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Audit of $19,000 lectern purchase for Arkansas governor almost done

Arkansas Sen. Jimmy Hickey, R-Texarkana, asks the Legislative Joint Auditing Executive Committee on Thursday, Oct. 12, 2023 to approve his request for an audit into Gov. Sarah Huckabee Sanders’ purchase of a $19,000 lectern and the retroactive shielding of certain government expenses from public access. The committee approved both requests.
Tess Vrbin
Arkansas Advocate
Arkansas Sen. Jimmy Hickey, R-Texarkana, is part of the Legislative Joint Auditing Executive Committee which will investigate the lectern purchase.

From the Associated Press:

Arkansas auditors are nearly done looking into the purchase of a $19,000 lectern for Gov. Sarah Huckabee Sanders and expect to issue a report on it by the end of March, a state official told lawmakers on Thursday.

Legislative Auditor Roger Norman told a panel that his office has interviewed 20 people about the lectern, which gained national attention and became the focus of intense scrutiny last fall. Sanders’ office has faced questions about the seemingly high price of the lectern, as well as its handling of public records about the purchase.

“Field work will continue at least through next week,” Norman told a subcommittee of the Legislative Joint Auditing Committee, which requested the audit in October. “We have sought to gather all relevant communications and financial records surrounding the purchase and reimbursement of the podium.”

The 3 1/4-foot-tall (1-meter-tall) blue and wood paneled lectern was bought in June with a state credit card for $19,029.25 from an events company in Virginia. The Republican Party of Arkansas reimbursed the state for the purchase on Sept. 14, and Sanders’ office has called the use of the state credit card an accounting error. Sanders’ office said it received the lectern in August.

Sanders, a Republican who served as press secretary for former President Donald Trump, has dismissed questions about the lectern as a “manufactured controversy,” and the item has not been seen at her public events. The governor’s office did not immediately respond to a request for comment about the audit on Thursday.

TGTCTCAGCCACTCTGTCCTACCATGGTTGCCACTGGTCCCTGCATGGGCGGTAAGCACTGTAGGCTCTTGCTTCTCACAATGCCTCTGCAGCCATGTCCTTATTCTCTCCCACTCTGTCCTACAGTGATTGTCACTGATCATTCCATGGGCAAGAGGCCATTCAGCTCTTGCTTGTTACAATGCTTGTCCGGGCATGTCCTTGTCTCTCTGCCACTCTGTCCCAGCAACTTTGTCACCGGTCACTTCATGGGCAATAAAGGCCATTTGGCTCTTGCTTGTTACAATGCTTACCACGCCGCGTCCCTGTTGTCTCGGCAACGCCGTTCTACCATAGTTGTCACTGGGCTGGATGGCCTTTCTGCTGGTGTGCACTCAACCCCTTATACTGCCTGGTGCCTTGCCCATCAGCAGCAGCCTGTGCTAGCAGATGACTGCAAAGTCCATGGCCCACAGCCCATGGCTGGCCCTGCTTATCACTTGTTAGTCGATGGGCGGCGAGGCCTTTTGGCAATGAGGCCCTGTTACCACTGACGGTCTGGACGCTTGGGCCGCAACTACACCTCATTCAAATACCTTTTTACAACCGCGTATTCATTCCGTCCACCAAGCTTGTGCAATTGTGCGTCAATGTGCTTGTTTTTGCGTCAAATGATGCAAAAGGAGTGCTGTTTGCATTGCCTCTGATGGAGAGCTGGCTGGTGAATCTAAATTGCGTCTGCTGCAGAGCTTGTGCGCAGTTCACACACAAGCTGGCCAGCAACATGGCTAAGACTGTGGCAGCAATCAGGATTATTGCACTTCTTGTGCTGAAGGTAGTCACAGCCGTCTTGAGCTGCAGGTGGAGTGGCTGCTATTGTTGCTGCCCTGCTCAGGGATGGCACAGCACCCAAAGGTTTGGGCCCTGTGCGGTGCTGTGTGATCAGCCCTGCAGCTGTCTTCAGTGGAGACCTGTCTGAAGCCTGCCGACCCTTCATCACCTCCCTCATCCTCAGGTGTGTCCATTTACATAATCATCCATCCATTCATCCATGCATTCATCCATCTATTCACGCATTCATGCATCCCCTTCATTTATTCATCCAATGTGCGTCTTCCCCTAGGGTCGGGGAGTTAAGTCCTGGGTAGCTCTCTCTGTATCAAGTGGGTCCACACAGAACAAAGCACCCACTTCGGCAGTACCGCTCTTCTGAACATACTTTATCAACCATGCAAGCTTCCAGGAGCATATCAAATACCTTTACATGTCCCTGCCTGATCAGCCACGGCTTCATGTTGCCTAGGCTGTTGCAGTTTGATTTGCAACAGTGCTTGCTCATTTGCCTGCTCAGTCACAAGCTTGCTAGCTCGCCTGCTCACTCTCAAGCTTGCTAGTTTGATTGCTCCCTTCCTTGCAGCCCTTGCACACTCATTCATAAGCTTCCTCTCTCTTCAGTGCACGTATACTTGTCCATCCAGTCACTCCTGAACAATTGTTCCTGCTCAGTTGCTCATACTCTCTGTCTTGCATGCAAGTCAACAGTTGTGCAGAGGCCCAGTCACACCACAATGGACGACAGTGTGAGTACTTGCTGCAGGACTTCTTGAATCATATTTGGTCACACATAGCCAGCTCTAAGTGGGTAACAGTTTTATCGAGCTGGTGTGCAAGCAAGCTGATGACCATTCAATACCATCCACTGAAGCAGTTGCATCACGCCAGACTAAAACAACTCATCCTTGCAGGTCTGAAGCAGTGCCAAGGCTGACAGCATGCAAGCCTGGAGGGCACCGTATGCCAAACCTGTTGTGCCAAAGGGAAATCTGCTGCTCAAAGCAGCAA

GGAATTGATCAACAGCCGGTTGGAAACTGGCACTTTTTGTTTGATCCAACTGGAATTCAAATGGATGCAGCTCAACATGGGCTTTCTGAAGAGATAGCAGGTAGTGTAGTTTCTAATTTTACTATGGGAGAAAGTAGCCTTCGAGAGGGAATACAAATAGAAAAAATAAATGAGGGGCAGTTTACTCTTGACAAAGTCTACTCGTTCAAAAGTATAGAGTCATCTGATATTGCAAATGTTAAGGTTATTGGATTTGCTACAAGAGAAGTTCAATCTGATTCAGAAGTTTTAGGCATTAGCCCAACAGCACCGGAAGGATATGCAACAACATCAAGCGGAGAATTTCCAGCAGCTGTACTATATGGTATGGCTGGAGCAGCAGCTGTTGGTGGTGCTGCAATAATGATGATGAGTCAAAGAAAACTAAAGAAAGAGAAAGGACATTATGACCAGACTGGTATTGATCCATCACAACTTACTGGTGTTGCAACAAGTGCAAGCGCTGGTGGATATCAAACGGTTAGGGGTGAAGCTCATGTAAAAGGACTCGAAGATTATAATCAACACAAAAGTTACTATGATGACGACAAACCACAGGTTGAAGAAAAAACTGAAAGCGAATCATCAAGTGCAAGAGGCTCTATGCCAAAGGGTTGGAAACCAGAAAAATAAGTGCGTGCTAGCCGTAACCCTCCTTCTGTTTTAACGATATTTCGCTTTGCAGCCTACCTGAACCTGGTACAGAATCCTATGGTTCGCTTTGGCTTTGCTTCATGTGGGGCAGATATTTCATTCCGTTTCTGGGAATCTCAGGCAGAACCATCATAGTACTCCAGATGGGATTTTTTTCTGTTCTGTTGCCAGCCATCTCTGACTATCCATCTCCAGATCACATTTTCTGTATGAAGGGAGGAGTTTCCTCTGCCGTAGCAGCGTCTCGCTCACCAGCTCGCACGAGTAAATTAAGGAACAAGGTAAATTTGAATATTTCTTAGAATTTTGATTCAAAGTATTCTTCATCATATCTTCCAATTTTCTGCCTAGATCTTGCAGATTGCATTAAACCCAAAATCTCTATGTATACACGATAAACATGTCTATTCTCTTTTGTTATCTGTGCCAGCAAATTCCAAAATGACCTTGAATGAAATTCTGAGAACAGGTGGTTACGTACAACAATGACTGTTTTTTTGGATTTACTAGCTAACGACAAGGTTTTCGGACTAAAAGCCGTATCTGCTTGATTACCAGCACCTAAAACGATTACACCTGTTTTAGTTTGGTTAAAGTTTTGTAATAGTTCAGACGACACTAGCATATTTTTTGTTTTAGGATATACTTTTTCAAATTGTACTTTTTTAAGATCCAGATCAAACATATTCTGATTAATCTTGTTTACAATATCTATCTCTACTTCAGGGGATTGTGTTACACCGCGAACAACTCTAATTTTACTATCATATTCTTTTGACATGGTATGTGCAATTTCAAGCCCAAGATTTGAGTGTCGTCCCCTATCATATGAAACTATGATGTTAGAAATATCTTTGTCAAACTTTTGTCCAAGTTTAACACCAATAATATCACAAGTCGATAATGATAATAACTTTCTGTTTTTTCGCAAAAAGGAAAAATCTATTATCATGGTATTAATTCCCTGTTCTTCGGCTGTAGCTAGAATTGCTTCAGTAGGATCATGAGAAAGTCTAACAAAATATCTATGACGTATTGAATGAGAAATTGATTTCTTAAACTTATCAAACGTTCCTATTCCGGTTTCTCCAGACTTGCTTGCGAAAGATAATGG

It’s not clear how and exactly when the report, which Norman said is being drafted, will be released to the public. Norman, who gave a brief statement on the lectern and did not take any questions from lawmakers, declined to comment after the meeting.

Norman told lawmakers that co-chairs of the Legislative Joint Auditing Committee could order the report’s early release. It could also be released at a special meeting ordered by either co-chair or by a request from 10 members of the panel. Otherwise the report won’t be released until the committee’s next regularly scheduled meeting in June.

The committee’s Republican co-chairs said they had not discussed yet what route they wanted to take once they get the report. Rep. Jimmy Gazaway, a co-chair, said it’s possible they could go back to auditors with additional questions they want addressed first.

“It’s just hard to say, I don’t know at this point,” Gazaway said.

The lectern’s purchase emerged last year just as Sanders was urging lawmakers to broadly limit the public’s access to records about her administration. Sanders ultimately signed a measure blocking release of her travel and security records after broader exemptions faced backlash from media groups and some conservatives.

The purchase was initially uncovered by Matt Campbell, a lawyer and blogger who has a long history of open records requests that have uncovered questionable spending and other misdeeds by elected officials.

Similar lectern models are listed online for $7,500 or less. Sanders has said the one purchased by the state had additional features that contributed to its cost, including a custom height and sound components. The price also included a road case, shipping, handling and a credit card fee.

The Division of Legislative Audit conducts more than 1,000 reviews of state agencies, school districts and local governments every year. The office also has subpoena power for witnesses and documents.

Andrew DeMillo is the Capitol Correspondent for the Little Rock bureau of The Associated Press.